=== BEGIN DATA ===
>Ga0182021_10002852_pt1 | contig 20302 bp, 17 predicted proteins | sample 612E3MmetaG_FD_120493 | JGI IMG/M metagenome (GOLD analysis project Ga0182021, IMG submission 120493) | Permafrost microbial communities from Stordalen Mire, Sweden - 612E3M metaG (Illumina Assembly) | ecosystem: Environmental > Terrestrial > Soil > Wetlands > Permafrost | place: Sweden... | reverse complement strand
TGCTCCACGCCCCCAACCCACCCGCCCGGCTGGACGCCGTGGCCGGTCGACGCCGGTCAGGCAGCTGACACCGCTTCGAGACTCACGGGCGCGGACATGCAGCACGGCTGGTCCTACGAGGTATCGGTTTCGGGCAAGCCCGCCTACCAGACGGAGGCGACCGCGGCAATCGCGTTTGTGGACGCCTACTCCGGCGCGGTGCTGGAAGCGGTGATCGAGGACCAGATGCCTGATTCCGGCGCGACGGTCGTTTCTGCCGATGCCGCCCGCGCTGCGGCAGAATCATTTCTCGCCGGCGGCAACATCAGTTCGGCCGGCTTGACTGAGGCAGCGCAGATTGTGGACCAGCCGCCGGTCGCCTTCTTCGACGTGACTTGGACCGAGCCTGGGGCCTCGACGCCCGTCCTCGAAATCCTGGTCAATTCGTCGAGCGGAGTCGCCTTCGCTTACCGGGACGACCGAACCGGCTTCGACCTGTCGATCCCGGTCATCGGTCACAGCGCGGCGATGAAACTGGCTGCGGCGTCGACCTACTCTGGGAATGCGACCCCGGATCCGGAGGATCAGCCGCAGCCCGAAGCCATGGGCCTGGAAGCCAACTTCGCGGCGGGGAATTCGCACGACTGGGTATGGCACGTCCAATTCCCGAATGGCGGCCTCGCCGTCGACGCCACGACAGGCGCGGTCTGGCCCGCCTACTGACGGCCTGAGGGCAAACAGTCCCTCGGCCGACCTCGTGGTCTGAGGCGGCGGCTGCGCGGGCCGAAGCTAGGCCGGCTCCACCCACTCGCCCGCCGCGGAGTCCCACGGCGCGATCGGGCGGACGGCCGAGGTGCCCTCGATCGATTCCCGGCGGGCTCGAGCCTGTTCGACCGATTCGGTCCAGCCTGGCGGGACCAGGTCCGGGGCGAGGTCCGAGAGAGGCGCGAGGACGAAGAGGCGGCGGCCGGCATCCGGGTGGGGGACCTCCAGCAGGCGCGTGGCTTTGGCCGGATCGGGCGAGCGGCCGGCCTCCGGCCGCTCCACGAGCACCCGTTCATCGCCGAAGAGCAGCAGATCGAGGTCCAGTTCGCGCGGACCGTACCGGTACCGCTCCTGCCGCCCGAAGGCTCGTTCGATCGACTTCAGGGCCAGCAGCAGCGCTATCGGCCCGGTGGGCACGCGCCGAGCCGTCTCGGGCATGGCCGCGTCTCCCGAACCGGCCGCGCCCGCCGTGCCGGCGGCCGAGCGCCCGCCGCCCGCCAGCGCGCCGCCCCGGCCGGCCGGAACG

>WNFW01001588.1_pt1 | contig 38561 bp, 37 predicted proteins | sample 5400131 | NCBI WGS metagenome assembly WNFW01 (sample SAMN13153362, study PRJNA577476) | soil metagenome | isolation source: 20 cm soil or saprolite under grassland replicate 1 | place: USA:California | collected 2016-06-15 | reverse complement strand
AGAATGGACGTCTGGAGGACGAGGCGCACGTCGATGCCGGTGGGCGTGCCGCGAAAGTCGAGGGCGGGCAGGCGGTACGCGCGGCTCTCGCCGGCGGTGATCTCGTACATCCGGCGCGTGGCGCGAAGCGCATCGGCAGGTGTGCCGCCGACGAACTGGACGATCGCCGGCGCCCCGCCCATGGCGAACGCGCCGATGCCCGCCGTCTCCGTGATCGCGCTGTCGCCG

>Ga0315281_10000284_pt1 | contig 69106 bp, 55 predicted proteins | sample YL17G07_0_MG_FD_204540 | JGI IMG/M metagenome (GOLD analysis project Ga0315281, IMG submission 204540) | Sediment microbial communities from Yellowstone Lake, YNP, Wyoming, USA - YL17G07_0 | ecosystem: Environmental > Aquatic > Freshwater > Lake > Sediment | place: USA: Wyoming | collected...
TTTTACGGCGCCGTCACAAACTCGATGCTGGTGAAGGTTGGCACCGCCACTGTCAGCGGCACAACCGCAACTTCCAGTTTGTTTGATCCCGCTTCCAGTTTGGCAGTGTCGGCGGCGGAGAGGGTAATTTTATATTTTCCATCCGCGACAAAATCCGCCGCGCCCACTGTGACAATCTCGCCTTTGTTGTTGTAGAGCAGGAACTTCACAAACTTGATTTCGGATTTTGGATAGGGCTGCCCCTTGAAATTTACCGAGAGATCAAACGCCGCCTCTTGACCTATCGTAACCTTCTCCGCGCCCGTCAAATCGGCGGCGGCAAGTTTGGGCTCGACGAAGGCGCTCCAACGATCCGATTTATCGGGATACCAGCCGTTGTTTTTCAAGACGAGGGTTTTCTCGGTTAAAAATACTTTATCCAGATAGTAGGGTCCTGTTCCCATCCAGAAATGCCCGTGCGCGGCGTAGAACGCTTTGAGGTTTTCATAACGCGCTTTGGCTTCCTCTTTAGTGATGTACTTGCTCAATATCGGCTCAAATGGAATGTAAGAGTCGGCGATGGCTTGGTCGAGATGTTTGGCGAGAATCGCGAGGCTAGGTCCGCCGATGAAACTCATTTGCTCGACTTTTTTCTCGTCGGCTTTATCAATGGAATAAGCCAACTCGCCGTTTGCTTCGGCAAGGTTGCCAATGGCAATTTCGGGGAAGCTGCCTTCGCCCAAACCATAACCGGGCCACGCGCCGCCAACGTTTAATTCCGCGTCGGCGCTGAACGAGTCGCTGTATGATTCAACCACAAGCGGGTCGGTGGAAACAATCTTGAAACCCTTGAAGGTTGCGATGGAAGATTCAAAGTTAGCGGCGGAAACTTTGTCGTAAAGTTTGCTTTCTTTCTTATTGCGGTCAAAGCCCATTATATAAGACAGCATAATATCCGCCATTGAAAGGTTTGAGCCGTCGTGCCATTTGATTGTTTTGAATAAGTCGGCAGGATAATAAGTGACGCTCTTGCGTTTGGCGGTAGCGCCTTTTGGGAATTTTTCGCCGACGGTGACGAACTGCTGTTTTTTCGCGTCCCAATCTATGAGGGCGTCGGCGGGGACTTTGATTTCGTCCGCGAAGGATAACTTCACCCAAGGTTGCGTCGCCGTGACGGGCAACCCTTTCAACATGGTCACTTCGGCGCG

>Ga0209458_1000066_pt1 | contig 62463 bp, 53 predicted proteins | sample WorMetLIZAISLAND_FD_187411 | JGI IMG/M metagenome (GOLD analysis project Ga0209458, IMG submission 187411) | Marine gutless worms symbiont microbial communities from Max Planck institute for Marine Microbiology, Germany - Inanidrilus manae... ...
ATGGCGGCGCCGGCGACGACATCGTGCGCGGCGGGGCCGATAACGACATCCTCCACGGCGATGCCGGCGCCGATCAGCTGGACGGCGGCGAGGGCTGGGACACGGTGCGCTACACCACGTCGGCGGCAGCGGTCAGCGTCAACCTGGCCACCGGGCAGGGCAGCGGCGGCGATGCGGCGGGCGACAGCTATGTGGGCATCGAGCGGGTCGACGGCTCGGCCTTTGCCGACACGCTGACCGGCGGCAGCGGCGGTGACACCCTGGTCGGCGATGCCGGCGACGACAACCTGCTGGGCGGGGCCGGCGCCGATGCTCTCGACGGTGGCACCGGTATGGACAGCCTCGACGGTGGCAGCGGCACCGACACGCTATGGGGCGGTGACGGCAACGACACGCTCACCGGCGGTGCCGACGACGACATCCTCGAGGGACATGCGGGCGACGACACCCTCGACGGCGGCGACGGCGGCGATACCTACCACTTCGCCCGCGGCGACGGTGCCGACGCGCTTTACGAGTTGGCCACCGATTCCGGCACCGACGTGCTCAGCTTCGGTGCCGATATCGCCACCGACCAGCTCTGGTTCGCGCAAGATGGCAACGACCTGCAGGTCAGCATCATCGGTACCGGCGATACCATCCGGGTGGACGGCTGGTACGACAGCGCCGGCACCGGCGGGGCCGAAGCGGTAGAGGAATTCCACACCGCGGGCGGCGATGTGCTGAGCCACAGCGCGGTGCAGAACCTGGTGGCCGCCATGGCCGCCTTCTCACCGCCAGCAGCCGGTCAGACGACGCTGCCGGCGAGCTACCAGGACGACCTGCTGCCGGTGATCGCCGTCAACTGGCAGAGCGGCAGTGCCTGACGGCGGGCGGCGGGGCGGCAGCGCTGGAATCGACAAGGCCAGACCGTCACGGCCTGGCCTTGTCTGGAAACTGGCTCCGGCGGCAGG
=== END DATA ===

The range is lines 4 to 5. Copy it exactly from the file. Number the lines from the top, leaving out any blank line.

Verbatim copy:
AGAATGGACGTCTGGAGGACGAGGCGCACGTCGATGCCGGTGGGCGTGCCGCGAAAGTCGAGGGCGGGCAGGCGGTACGCGCGGCTCTCGCCGGCGGTGATCTCGTACATCCGGCGCGTGGCGCGAAGCGCATCGGCAGGTGTGCCGCCGACGAACTGGACGATCGCCGGCGCCCCGCCCATGGCGAACGCGCCGATGCCCGCCGTCTCCGTGATCGCGCTGTCGCCG

>Ga0315281_10000284_pt1 | contig 69106 bp, 55 predicted proteins | sample YL17G07_0_MG_FD_204540 | JGI IMG/M metagenome (GOLD analysis project Ga0315281, IMG submission 204540) | Sediment microbial communities from Yellowstone Lake, YNP, Wyoming, USA - YL17G07_0 | ecosystem: Environmental > Aquatic > Freshwater > Lake > Sediment | place: USA: Wyoming | collected...